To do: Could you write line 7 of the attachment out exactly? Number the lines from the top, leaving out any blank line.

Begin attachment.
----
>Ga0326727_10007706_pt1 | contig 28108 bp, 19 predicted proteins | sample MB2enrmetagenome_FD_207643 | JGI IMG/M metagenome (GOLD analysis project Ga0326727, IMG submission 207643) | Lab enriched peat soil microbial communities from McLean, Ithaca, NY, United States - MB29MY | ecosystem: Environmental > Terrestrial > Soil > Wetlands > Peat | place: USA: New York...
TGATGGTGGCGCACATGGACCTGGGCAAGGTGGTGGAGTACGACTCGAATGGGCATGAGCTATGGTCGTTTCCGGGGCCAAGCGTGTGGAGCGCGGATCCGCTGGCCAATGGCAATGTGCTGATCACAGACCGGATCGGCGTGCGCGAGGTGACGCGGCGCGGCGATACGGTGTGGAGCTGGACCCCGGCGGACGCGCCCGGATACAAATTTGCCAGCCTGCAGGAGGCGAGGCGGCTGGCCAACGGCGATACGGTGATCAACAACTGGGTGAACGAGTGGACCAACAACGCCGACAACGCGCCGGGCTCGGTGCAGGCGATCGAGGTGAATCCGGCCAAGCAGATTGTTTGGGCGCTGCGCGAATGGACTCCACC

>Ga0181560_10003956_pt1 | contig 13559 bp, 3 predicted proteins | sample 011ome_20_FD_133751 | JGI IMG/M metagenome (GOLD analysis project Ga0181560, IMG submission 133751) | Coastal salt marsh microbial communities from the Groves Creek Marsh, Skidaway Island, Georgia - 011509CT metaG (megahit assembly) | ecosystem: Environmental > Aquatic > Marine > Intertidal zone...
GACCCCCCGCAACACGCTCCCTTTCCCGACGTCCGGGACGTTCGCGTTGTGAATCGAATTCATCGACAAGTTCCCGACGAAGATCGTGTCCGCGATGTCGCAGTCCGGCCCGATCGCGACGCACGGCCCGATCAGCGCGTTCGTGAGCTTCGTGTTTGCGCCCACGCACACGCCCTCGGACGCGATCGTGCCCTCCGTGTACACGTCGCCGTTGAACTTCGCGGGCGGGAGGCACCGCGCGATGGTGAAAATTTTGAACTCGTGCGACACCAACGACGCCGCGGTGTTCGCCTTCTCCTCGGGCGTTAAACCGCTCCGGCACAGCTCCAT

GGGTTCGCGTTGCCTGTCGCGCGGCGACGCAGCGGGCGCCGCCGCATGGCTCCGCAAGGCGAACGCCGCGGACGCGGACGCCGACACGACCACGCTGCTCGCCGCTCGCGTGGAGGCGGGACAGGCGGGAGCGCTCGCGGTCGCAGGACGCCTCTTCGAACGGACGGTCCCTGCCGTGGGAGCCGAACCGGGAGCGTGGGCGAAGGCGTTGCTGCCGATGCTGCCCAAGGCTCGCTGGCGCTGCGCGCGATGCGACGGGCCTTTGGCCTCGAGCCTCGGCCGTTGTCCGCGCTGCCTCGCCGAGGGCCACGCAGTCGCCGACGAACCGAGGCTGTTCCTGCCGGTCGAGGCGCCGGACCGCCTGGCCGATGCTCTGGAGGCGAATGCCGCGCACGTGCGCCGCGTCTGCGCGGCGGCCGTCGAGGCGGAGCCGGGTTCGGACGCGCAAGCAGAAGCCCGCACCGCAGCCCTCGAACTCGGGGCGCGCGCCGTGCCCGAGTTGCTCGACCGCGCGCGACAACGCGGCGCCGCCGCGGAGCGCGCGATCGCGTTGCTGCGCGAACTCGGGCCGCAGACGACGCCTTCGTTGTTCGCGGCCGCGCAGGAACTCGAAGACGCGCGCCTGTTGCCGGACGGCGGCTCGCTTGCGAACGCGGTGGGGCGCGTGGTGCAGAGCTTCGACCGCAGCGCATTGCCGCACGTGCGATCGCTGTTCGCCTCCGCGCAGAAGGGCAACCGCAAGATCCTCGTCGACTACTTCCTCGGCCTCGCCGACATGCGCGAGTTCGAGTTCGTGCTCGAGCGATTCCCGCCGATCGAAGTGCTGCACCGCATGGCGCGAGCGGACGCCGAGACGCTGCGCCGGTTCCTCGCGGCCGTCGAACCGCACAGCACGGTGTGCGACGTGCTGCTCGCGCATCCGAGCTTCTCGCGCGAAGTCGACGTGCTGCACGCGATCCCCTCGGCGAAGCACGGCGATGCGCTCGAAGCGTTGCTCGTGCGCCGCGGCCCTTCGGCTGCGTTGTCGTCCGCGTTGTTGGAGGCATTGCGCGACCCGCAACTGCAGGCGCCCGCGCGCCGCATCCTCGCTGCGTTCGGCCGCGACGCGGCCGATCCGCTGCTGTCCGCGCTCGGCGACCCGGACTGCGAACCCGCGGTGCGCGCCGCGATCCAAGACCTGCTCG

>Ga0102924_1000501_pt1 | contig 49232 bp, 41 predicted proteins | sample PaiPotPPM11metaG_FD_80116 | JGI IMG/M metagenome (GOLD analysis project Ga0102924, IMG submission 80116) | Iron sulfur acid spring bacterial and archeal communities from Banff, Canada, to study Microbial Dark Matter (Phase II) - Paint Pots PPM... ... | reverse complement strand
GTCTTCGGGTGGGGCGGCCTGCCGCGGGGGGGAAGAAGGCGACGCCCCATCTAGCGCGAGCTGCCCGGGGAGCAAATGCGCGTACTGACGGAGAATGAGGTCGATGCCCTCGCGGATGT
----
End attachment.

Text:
GTCTTCGGGTGGGGCGGCCTGCCGCGGGGGGGAAGAAGGCGACGCCCCATCTAGCGCGAGCTGCCCGGGGAGCAAATGCGCGTACTGACGGAGAATGAGGTCGATGCCCTCGCGGATGT